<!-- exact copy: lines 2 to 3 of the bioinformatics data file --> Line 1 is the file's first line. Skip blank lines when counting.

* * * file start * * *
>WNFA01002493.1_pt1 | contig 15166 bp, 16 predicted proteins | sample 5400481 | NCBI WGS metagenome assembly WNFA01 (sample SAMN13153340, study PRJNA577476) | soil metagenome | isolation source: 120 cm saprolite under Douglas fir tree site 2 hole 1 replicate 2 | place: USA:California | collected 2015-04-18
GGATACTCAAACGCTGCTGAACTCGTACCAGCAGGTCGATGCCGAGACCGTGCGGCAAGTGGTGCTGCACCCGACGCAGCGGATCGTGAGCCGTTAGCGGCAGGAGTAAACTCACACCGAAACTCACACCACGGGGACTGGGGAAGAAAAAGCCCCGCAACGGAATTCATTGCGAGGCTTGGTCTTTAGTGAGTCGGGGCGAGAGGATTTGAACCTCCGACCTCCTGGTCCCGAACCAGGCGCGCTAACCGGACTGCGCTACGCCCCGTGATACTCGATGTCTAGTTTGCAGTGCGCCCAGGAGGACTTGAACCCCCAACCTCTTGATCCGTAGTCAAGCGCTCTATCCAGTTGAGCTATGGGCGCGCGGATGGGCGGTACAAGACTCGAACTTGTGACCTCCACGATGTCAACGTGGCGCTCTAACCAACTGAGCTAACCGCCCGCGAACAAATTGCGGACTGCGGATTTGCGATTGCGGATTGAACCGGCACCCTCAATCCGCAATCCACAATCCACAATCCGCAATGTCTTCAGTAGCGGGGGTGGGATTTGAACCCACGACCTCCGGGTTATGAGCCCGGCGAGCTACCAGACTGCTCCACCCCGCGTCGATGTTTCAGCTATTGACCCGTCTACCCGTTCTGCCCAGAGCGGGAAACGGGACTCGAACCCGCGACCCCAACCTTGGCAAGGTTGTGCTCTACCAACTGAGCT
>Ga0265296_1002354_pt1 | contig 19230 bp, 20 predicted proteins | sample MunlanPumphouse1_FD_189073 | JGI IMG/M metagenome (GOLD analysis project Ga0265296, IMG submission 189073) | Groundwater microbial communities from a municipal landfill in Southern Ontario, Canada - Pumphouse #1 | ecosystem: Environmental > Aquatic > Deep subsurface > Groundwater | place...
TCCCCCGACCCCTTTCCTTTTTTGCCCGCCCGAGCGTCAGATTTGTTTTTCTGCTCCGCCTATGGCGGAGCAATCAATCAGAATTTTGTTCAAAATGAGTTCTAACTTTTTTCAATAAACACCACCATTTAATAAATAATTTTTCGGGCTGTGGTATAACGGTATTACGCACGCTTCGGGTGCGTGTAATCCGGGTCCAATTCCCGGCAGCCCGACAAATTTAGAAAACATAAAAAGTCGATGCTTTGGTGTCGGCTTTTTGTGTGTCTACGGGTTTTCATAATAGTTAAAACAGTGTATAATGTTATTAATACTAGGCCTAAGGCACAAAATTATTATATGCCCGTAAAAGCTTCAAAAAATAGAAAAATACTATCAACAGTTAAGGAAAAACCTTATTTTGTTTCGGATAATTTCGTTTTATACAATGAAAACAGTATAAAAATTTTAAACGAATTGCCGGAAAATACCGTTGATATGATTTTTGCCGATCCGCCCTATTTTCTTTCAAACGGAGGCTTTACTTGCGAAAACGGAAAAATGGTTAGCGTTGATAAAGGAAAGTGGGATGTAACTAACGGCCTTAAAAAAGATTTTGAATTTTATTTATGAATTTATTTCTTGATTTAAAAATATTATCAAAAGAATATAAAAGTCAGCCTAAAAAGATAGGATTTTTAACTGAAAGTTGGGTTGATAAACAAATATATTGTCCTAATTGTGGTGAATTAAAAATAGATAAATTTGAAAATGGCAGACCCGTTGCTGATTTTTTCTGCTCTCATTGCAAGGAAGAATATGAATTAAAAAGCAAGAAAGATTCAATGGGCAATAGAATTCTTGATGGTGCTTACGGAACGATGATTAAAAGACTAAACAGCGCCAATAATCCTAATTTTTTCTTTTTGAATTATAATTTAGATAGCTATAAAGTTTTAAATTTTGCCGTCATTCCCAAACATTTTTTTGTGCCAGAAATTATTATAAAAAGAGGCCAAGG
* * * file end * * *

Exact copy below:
GGATACTCAAACGCTGCTGAACTCGTACCAGCAGGTCGATGCCGAGACCGTGCGGCAAGTGGTGCTGCACCCGACGCAGCGGATCGTGAGCCGTTAGCGGCAGGAGTAAACTCACACCGAAACTCACACCACGGGGACTGGGGAAGAAAAAGCCCCGCAACGGAATTCATTGCGAGGCTTGGTCTTTAGTGAGTCGGGGCGAGAGGATTTGAACCTCCGACCTCCTGGTCCCGAACCAGGCGCGCTAACCGGACTGCGCTACGCCCCGTGATACTCGATGTCTAGTTTGCAGTGCGCCCAGGAGGACTTGAACCCCCAACCTCTTGATCCGTAGTCAAGCGCTCTATCCAGTTGAGCTATGGGCGCGCGGATGGGCGGTACAAGACTCGAACTTGTGACCTCCACGATGTCAACGTGGCGCTCTAACCAACTGAGCTAACCGCCCGCGAACAAATTGCGGACTGCGGATTTGCGATTGCGGATTGAACCGGCACCCTCAATCCGCAATCCACAATCCACAATCCGCAATGTCTTCAGTAGCGGGGGTGGGATTTGAACCCACGACCTCCGGGTTATGAGCCCGGCGAGCTACCAGACTGCTCCACCCCGCGTCGATGTTTCAGCTATTGACCCGTCTACCCGTTCTGCCCAGAGCGGGAAACGGGACTCGAACCCGCGACCCCAACCTTGGCAAGGTTGTGCTCTACCAACTGAGCT
>Ga0265296_1002354_pt1 | contig 19230 bp, 20 predicted proteins | sample MunlanPumphouse1_FD_189073 | JGI IMG/M metagenome (GOLD analysis project Ga0265296, IMG submission 189073) | Groundwater microbial communities from a municipal landfill in Southern Ontario, Canada - Pumphouse #1 | ecosystem: Environmental > Aquatic > Deep subsurface > Groundwater | place...